(15:00) It was a late start to my sailing week, as I had to wait for the Capitanerie to reopen following the usual extended French lunch break. With a planned 25 NM trip to Port du Frioul just off the coast from Marseille my girlfriend and I were eager to get started even after driving more than 1200km on Friday night from Amsterdam and having had less than 4 hours sleep. We considered ourselves lucky as the weather forecast for the next few days was fine with the Mistral (which really howls through Port St. Louis and the rest of the Camargue for that matter); set to return no earlier than Tuesday.
There really isn’t much to Port St. Louis and it’s a bit isolated (If you don’t take your own car you’ll need to catch a train to Arles; worth the visit; and then take the infrequently run bus from there). Taxi fares from Marseille airport will set you back as much as the airfare. The port lacks character but is reasonably priced (at 72 Euro a week) and the facilities are good. It’s no surprise that the nearby Port Napoleon is so popular for wintering (see http://www.port-napoleon.com/) but you need to get quite a way out of the commercial port before the scenery improves.
It was just on sunset when we rounded Cape de Croix and saw the chateau fort of Ile d’lf (made famous by the Alexandre Dumas novel The Count of Monte Cristo) and before long I had settled in by the visitors quay against the sea wall joining the islands of Ratonneau and Pomegues (at the far side of the marina and contrary to directions given by the pilot book). The buzz of quayside restaurants in the balmy evening set the holiday atmosphere and we toasted our successful first leg over a glass of port.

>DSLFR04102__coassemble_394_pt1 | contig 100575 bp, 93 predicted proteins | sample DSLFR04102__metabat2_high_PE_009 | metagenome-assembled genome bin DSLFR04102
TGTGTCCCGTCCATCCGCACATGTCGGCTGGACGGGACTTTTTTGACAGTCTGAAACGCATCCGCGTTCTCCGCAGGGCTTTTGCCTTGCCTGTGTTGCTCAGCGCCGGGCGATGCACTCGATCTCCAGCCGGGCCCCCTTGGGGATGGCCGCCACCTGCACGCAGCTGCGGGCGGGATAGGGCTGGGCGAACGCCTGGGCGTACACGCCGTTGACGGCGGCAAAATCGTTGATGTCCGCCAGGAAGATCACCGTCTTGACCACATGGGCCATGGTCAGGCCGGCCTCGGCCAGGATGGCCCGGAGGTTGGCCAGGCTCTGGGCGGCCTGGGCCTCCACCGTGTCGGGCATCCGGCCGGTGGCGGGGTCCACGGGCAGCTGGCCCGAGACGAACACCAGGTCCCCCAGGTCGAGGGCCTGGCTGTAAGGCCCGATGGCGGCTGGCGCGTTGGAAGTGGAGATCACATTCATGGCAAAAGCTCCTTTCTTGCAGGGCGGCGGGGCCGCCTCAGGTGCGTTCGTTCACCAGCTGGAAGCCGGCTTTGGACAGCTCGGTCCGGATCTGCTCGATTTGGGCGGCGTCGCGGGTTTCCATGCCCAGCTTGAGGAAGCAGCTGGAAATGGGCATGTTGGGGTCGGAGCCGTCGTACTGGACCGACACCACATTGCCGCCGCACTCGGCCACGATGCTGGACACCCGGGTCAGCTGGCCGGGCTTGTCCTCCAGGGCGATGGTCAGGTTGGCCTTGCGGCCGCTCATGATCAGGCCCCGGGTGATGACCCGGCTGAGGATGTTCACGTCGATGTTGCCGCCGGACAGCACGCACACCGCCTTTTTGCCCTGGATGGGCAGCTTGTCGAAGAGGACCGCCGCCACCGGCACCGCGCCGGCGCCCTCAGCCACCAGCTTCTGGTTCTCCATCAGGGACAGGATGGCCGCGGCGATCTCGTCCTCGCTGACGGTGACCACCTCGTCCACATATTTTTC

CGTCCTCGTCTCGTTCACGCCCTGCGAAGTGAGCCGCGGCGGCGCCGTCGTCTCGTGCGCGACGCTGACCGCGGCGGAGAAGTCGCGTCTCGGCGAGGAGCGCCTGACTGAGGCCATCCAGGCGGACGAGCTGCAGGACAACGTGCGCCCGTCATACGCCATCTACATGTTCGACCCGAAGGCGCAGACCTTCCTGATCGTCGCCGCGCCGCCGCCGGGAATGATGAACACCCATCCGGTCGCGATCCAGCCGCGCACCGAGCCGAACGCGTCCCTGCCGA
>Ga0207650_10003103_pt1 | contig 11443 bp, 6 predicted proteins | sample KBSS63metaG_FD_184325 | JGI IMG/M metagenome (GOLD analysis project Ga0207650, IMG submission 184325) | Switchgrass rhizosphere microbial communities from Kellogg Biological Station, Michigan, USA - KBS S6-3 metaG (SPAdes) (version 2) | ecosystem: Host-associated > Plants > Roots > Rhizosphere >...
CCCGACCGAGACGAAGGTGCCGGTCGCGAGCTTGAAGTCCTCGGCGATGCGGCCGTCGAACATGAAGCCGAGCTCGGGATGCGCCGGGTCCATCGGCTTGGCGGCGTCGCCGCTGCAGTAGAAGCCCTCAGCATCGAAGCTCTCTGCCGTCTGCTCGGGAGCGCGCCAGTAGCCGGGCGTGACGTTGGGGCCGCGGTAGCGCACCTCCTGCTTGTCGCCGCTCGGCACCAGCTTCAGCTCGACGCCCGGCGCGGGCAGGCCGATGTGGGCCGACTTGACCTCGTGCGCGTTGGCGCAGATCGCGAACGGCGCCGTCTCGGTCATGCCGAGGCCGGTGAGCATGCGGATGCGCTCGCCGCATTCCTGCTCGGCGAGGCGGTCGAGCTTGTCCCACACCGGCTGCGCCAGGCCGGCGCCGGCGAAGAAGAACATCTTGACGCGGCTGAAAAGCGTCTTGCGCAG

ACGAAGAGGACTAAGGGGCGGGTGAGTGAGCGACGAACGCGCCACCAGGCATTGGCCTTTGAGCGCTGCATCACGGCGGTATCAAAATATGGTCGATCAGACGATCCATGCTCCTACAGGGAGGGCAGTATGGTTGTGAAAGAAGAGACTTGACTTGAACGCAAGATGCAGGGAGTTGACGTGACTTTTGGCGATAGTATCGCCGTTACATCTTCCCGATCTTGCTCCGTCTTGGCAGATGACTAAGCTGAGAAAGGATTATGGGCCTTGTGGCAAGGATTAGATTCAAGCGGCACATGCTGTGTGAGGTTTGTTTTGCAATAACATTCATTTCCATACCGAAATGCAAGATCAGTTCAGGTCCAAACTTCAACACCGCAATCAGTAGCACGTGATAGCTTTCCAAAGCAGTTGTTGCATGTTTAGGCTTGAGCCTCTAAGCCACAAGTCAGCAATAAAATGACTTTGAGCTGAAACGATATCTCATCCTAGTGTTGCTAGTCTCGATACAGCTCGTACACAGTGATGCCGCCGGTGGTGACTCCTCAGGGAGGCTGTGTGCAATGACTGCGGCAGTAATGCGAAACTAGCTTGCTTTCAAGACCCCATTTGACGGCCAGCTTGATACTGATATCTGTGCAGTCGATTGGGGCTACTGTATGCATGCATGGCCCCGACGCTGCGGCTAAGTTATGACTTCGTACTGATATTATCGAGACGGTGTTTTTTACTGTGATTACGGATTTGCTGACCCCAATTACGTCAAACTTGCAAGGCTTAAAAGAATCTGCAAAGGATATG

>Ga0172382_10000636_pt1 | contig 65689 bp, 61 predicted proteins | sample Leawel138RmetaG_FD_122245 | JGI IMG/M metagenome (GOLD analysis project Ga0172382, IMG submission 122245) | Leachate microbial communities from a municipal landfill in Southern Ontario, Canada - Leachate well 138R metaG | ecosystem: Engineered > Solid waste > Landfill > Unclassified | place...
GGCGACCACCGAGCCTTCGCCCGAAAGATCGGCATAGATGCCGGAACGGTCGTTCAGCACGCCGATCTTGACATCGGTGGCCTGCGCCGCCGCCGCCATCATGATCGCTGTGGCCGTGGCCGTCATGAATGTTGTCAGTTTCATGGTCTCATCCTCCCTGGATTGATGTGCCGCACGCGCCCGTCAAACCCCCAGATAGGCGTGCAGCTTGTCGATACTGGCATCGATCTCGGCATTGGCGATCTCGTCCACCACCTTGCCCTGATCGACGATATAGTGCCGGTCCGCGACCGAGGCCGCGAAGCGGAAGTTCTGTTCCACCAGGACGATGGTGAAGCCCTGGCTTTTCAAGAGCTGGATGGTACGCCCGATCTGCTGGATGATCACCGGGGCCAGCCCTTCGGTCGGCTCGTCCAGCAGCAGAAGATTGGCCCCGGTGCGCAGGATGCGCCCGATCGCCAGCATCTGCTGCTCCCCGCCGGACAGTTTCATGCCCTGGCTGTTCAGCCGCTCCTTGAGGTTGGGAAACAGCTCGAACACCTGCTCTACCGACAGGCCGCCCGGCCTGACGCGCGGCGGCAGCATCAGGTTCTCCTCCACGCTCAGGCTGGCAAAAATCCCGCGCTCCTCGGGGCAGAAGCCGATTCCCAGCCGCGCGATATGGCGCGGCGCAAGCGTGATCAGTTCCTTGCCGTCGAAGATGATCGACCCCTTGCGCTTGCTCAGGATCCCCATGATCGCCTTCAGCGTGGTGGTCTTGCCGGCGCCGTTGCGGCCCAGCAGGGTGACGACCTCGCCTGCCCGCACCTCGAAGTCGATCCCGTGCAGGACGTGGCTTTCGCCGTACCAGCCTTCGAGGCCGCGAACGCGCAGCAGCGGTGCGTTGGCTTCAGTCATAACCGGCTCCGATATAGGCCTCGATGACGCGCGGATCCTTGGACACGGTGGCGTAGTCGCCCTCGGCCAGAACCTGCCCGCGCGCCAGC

At 7am I made my way through two locks to get to the VVW Westhoek marina (far right of the photo). Entry to the first lock is dependent on the tide (+ or – 3hrs HW) but it was a simple matter to call the lock operators on the phone to arrange everything (in English).
Until the end of April the locks are not attended on Sundays so for a while my travels will be restricted to Saturdays. My Belgian itinerary will be something like Nieuwpoot, Brugge, Gent, Antwerp, Turnhout, Hasselt, Liege, Namur and Dinant. Then it will be on to France and the Med.
An afternoon at the marina packing and lowering the mast using Mr Boyall’s concise instructions posted on the Yarmouth 23 user group and quoted below:
“I dropped the mast on Eileen of Avoca as follows:-
First the gooseneck was disconnected. Then the gib and stay sail.
The forestay was next and a block attached to the lower end. A rope
was then rove through the block and from there to one of the bow
rollers, the biter end was made of on the bits. The free end was taken
back to the cockpit via the other bow roller and round the winch. The
lower bolt in the Tabernacle was removed, the upper one loosened and
the mast lowered by using the winch. QED”
This can be done single handed but a little help to position the mast once lowered helps. Eileen of Avoca was now ready to enter the canal system.